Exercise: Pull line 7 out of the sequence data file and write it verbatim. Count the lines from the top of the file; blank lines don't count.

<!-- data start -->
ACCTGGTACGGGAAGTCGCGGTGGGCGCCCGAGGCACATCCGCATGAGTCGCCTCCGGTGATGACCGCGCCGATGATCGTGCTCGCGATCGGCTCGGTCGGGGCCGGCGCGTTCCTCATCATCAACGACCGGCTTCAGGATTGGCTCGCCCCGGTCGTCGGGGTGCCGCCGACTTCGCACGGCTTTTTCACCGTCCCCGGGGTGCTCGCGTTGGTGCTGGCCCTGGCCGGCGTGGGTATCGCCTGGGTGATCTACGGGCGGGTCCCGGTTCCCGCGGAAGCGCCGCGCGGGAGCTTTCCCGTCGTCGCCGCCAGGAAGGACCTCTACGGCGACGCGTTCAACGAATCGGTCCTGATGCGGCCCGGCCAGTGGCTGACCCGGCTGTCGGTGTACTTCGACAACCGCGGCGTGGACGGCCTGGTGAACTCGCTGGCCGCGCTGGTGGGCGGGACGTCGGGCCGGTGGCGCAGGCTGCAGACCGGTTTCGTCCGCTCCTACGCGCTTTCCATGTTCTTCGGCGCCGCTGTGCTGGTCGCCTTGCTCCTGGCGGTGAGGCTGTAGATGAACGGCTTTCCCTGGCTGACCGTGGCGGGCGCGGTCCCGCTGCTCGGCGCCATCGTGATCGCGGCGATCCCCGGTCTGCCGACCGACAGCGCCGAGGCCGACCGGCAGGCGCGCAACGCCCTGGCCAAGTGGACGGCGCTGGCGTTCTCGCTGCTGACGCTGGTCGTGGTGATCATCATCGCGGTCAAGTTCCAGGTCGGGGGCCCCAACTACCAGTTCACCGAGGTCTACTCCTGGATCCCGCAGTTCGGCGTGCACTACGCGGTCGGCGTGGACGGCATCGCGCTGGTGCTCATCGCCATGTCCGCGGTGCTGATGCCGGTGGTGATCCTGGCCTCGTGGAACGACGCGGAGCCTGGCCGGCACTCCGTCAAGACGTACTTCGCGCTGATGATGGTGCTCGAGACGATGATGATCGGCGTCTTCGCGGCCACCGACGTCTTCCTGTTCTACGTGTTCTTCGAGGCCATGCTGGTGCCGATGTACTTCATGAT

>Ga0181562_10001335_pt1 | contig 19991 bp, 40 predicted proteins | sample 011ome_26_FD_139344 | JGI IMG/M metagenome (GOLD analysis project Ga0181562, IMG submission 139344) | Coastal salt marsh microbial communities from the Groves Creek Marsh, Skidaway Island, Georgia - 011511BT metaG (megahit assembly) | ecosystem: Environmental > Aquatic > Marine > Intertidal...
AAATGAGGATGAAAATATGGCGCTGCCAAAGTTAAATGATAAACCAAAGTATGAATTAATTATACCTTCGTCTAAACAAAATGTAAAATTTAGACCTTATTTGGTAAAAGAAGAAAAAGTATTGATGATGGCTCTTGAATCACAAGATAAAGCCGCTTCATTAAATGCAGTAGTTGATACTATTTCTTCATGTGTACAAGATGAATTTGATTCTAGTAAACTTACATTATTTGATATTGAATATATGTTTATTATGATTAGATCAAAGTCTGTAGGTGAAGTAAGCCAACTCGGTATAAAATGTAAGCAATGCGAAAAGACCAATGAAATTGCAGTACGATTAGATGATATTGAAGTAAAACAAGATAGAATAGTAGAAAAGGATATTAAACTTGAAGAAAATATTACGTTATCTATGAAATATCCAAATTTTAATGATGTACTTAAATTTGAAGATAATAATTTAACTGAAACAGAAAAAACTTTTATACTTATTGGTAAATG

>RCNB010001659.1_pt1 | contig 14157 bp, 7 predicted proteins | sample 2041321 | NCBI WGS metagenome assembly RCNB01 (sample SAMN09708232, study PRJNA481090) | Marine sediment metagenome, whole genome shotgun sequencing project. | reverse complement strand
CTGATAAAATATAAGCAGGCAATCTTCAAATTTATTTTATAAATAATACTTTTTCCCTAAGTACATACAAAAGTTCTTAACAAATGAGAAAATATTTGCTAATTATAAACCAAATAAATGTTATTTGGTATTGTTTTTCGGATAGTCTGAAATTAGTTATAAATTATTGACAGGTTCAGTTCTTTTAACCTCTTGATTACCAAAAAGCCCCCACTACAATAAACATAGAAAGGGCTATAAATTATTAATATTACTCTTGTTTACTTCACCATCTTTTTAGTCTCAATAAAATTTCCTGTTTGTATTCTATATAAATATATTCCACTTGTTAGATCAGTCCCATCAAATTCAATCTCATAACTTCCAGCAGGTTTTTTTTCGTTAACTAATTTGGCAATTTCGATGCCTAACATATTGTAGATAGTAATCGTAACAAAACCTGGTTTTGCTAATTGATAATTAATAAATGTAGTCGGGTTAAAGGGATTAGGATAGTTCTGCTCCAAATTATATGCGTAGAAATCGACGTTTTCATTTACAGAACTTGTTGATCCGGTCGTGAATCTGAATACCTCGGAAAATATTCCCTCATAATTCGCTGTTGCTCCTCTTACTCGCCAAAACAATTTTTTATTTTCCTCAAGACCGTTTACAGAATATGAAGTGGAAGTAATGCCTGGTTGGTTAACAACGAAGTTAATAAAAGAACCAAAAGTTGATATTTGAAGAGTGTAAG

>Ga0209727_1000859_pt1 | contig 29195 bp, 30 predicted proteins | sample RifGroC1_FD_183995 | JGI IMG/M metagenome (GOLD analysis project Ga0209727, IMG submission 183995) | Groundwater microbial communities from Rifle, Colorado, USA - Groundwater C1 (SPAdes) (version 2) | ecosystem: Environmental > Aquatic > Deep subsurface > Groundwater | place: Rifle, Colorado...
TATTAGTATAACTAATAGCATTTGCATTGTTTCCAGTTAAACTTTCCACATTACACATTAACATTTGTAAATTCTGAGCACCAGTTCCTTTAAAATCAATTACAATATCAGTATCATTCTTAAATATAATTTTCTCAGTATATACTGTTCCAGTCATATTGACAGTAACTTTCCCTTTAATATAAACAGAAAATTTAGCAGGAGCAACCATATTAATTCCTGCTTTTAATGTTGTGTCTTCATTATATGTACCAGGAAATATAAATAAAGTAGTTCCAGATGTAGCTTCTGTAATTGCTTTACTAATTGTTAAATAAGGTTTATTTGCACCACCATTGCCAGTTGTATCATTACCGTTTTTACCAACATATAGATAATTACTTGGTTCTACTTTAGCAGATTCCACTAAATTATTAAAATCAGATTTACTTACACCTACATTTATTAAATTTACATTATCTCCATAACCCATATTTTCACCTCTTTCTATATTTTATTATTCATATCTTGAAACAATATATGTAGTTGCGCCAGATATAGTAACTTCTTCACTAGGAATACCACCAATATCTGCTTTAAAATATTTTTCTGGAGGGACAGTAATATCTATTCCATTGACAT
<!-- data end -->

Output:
TATTAGTATAACTAATAGCATTTGCATTGTTTCCAGTTAAACTTTCCACATTACACATTAACATTTGTAAATTCTGAGCACCAGTTCCTTTAAAATCAATTACAATATCAGTATCATTCTTAAATATAATTTTCTCAGTATATACTGTTCCAGTCATATTGACAGTAACTTTCCCTTTAATATAAACAGAAAATTTAGCAGGAGCAACCATATTAATTCCTGCTTTTAATGTTGTGTCTTCATTATATGTACCAGGAAATATAAATAAAGTAGTTCCAGATGTAGCTTCTGTAATTGCTTTACTAATTGTTAAATAAGGTTTATTTGCACCACCATTGCCAGTTGTATCATTACCGTTTTTACCAACATATAGATAATTACTTGGTTCTACTTTAGCAGATTCCACTAAATTATTAAAATCAGATTTACTTACACCTACATTTATTAAATTTACATTATCTCCATAACCCATATTTTCACCTCTTTCTATATTTTATTATTCATATCTTGAAACAATATATGTAGTTGCGCCAGATATAGTAACTTCTTCACTAGGAATACCACCAATATCTGCTTTAAAATATTTTTCTGGAGGGACAGTAATATCTATTCCATTGACAT